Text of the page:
After an eight-hour surgery involving 45 medical professionals, these baby girls have a good shot at survival.

Melissa Willets
November 20, 2015
Kosair Children

Conjoined twins occur in one out of every 200,000 live births. Many are stillborn, while others only survive a day or so outside of the womb. The overall survival rate for conjoined babies is between just 5 and 25 percent. That's why the conjoined girls born in Louisville, Kentucky, who recently underwent a risky separation surgery, are so miraculous.

The infants, who were connected at the chest and abdomen, began having trouble breathing, and were not showing proper growth by seven weeks of age, so doctors decided to operate. One grueling eight-hour surgery later, they were successfully separated. Including plastic surgeons, a cardiologist, nurses, and a variety of other specialists, a total of 45 medical professionals helped to pull off the operation. Performing drills on dolls helped the surgical team prepare for the rare procedure.

The twins remain in the critical care unit at Kosair Children's Hospital, where they are breathing with the help of ventilators but are getting stronger every day. According to a press release, "Their long-term prognosis is not yet known, but indicators are favorable for continued improvement."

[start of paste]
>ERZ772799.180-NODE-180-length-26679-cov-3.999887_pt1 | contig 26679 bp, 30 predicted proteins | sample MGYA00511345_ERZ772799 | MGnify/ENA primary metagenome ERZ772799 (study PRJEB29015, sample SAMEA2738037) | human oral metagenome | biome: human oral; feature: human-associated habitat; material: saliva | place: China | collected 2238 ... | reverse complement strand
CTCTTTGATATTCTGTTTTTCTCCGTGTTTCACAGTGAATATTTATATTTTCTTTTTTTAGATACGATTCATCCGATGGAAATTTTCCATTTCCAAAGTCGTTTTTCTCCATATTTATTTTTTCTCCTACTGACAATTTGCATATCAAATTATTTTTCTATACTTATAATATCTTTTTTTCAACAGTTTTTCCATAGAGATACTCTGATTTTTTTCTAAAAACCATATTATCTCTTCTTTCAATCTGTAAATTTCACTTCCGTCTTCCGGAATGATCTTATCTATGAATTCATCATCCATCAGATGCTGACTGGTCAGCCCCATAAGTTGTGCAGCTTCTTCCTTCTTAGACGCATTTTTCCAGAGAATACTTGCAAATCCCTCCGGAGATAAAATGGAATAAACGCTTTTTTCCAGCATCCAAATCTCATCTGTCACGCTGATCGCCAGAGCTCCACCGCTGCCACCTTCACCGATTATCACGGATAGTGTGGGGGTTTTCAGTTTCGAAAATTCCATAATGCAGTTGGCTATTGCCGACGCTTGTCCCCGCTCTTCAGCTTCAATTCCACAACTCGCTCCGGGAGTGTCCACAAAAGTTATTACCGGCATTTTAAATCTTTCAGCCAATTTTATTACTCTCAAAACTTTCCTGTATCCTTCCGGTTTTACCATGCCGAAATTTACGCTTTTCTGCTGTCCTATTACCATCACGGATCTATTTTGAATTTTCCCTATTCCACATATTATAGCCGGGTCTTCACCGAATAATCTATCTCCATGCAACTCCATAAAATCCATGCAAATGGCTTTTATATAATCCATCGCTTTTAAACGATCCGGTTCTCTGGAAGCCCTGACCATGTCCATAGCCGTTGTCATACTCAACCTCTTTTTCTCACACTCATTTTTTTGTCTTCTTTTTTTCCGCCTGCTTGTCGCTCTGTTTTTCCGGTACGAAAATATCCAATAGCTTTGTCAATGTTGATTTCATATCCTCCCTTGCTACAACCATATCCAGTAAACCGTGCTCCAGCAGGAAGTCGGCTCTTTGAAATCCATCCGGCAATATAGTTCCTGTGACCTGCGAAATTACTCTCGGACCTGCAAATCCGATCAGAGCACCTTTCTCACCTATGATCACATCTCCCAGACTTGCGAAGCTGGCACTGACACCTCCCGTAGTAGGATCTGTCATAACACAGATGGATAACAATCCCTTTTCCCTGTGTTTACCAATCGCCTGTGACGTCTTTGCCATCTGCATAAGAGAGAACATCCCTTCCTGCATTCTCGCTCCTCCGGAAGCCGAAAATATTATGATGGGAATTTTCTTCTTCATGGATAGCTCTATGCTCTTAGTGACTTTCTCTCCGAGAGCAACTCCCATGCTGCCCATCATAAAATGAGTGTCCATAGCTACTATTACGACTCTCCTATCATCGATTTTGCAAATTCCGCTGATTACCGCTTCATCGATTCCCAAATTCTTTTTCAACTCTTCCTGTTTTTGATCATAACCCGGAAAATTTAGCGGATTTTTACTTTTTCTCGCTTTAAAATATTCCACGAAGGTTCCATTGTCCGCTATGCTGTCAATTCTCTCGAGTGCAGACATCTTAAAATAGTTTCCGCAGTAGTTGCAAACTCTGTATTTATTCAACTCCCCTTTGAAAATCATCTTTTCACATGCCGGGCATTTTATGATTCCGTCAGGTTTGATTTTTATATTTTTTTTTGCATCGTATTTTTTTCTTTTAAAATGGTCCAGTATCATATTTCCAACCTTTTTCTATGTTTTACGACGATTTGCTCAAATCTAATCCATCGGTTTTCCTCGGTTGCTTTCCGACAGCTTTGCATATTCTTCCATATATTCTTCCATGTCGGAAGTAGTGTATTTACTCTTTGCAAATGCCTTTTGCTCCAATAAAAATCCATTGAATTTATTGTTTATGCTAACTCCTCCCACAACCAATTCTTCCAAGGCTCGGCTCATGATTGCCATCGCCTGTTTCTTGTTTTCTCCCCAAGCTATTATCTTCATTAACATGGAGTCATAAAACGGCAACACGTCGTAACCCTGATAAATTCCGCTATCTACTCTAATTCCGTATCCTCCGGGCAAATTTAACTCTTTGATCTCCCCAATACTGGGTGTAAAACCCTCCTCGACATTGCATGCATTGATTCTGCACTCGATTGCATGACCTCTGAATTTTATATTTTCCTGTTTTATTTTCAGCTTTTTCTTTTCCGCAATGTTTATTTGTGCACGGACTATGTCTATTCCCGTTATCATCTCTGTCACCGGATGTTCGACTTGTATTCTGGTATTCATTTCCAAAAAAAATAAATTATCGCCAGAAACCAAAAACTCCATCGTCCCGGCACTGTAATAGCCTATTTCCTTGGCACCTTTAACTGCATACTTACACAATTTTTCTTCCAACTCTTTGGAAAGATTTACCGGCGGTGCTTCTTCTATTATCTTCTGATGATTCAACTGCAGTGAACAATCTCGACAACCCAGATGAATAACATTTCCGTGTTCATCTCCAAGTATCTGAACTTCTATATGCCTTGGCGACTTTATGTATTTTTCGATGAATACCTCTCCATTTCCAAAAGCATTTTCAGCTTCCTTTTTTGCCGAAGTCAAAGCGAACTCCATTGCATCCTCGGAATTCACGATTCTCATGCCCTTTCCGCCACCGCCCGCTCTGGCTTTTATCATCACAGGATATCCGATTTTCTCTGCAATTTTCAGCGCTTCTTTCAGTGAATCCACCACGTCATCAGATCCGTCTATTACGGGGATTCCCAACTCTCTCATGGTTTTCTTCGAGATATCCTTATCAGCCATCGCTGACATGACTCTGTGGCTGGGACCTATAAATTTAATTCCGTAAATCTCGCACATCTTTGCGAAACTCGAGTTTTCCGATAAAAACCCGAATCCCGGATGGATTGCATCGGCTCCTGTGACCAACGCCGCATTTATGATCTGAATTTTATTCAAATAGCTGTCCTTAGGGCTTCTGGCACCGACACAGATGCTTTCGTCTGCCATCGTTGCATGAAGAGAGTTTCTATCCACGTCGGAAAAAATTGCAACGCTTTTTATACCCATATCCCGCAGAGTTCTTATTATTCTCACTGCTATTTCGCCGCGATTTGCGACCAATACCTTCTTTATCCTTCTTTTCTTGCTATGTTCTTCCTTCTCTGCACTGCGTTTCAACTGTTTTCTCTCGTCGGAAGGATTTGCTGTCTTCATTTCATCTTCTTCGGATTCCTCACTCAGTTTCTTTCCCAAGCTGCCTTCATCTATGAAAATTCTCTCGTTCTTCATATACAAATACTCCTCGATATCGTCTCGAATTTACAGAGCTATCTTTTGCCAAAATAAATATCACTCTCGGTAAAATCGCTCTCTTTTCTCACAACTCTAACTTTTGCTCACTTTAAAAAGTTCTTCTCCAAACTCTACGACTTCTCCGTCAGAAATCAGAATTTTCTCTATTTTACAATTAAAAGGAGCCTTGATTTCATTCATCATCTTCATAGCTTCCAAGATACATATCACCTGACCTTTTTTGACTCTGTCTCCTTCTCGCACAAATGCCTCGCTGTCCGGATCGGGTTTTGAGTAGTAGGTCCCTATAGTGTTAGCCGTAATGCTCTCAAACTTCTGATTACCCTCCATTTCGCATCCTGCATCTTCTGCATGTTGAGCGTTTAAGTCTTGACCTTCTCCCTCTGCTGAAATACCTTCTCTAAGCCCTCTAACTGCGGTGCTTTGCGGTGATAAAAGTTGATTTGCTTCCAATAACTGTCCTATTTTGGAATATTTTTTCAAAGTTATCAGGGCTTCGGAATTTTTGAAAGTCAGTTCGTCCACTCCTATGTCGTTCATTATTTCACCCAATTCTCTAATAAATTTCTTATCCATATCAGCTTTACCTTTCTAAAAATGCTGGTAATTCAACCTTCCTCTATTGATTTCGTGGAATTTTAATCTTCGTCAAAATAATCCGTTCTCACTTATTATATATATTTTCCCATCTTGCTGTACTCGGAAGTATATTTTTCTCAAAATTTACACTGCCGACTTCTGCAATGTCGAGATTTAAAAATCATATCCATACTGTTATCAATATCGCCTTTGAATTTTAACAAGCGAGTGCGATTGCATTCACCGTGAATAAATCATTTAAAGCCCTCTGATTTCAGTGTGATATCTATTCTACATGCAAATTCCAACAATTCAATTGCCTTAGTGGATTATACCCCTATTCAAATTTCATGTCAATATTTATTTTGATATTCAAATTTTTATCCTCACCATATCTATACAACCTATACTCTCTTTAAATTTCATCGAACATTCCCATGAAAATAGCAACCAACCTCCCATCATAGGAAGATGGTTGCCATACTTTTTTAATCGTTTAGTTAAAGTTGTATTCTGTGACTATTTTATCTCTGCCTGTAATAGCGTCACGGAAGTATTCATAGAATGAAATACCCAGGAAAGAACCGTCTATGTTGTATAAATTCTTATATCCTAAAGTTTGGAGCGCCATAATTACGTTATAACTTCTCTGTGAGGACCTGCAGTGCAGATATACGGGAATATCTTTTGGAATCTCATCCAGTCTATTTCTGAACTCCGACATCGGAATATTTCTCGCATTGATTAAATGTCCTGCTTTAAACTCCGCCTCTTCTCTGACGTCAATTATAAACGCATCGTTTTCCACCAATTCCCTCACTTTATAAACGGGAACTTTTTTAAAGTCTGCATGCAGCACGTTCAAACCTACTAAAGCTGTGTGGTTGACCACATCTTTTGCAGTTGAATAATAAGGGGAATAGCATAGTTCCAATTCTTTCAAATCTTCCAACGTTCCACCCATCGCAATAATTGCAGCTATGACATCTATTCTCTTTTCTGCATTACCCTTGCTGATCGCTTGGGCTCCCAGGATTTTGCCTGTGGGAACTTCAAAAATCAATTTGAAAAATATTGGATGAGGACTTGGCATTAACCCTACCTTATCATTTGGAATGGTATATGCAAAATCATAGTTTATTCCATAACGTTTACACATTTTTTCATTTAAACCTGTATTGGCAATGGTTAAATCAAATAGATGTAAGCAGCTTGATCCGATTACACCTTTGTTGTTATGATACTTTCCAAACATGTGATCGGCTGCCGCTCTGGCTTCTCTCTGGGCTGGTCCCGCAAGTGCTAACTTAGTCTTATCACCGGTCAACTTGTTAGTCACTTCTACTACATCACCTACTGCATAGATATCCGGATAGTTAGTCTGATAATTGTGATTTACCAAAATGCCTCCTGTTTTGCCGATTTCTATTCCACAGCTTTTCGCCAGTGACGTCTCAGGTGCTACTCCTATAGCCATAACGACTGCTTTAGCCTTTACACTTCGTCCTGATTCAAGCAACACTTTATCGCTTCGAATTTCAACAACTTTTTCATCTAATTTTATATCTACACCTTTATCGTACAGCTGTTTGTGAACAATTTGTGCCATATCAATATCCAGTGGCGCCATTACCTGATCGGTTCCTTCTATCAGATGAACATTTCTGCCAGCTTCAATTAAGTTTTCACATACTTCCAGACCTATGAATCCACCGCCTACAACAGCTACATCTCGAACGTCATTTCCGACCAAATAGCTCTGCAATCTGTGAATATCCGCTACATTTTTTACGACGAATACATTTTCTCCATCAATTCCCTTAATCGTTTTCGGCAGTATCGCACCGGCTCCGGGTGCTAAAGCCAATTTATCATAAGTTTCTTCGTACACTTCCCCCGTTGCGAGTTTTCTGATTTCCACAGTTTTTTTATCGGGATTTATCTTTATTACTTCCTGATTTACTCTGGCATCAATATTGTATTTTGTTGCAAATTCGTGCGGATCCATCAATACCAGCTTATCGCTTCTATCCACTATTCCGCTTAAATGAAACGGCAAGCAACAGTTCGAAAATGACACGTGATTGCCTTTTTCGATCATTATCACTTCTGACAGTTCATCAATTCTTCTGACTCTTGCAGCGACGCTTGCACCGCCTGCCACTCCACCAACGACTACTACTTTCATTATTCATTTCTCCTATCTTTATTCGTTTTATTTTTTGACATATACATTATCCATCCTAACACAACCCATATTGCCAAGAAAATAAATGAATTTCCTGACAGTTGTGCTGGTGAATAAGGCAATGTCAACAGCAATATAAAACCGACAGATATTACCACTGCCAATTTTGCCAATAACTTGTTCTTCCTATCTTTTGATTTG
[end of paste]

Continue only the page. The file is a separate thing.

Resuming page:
Erle H. Austin III, M.D., chief of cardiovascular surgery at Kosair Children's Hospital, added, "In any situation where you have so complex a surgery, there is always a long road to recovery. We are cautiously optimistic, as one or both may require additional surgeries in the future."

As for the girls' mother, she said, "God was definitely watching over the girls and the medical team on the day of the surgery.... We are so thankful to God and everyone at Kosair Children's Hospital for getting them this far."

Donations toward their continued care can be made through the hospital's website.

Melissa Willets is a writer/blogger and a mom. Follow her on Twitter (@Spitupnsuburbs), where she chronicles her love of exercising and drinking coffee, but never simultaneously.

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Comments (1)

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